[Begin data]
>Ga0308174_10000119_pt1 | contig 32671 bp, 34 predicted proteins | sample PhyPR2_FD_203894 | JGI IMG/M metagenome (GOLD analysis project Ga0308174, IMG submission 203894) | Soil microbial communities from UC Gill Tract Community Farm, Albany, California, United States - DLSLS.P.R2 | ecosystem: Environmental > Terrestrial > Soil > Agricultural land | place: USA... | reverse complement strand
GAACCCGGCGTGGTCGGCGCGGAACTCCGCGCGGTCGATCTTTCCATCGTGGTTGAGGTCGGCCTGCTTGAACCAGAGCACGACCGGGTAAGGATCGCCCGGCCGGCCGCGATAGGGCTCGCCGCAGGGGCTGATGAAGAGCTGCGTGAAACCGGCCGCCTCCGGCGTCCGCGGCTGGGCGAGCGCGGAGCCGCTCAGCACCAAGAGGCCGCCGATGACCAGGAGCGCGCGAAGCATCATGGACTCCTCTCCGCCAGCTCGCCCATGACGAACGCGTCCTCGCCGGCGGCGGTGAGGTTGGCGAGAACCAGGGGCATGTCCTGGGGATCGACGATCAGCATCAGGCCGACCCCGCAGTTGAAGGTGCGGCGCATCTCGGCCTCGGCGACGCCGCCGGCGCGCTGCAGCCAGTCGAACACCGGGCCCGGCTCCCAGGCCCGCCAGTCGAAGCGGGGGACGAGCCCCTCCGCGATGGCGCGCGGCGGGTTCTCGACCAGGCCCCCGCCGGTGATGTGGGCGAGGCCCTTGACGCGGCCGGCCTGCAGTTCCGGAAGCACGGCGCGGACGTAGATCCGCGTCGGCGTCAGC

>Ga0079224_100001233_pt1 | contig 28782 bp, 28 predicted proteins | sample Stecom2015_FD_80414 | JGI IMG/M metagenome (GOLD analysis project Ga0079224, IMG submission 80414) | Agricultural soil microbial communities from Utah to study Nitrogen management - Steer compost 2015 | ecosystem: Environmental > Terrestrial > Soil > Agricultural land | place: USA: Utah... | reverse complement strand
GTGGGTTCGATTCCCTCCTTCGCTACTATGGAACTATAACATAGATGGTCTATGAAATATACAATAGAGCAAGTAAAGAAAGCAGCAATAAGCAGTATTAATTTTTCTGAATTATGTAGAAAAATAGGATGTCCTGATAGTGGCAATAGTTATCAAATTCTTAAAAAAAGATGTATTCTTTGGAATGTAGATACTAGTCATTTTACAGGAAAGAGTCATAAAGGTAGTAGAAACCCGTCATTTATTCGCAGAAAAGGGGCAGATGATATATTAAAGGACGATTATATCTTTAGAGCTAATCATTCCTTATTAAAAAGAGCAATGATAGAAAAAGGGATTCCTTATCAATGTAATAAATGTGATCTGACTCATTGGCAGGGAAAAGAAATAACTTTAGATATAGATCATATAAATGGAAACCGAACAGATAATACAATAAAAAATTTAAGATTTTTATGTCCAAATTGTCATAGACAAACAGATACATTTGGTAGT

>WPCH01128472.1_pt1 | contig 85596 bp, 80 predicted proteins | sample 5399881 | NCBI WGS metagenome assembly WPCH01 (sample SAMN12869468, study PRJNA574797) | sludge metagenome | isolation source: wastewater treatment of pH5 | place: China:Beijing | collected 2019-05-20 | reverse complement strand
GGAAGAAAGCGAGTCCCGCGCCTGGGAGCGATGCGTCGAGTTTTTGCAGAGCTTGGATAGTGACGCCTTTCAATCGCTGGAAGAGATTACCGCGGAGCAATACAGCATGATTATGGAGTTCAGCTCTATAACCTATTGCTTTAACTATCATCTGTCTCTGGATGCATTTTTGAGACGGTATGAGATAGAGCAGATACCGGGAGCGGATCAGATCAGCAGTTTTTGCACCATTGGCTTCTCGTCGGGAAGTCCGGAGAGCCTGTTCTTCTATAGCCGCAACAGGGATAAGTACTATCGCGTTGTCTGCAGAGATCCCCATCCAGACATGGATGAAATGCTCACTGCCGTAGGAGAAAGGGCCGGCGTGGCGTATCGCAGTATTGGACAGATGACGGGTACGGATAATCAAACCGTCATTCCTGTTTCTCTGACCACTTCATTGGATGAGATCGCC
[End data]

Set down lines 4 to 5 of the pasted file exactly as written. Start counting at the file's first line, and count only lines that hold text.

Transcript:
GTGGGTTCGATTCCCTCCTTCGCTACTATGGAACTATAACATAGATGGTCTATGAAATATACAATAGAGCAAGTAAAGAAAGCAGCAATAAGCAGTATTAATTTTTCTGAATTATGTAGAAAAATAGGATGTCCTGATAGTGGCAATAGTTATCAAATTCTTAAAAAAAGATGTATTCTTTGGAATGTAGATACTAGTCATTTTACAGGAAAGAGTCATAAAGGTAGTAGAAACCCGTCATTTATTCGCAGAAAAGGGGCAGATGATATATTAAAGGACGATTATATCTTTAGAGCTAATCATTCCTTATTAAAAAGAGCAATGATAGAAAAAGGGATTCCTTATCAATGTAATAAATGTGATCTGACTCATTGGCAGGGAAAAGAAATAACTTTAGATATAGATCATATAAATGGAAACCGAACAGATAATACAATAAAAAATTTAAGATTTTTATGTCCAAATTGTCATAGACAAACAGATACATTTGGTAGT

>WPCH01128472.1_pt1 | contig 85596 bp, 80 predicted proteins | sample 5399881 | NCBI WGS metagenome assembly WPCH01 (sample SAMN12869468, study PRJNA574797) | sludge metagenome | isolation source: wastewater treatment of pH5 | place: China:Beijing | collected 2019-05-20 | reverse complement strand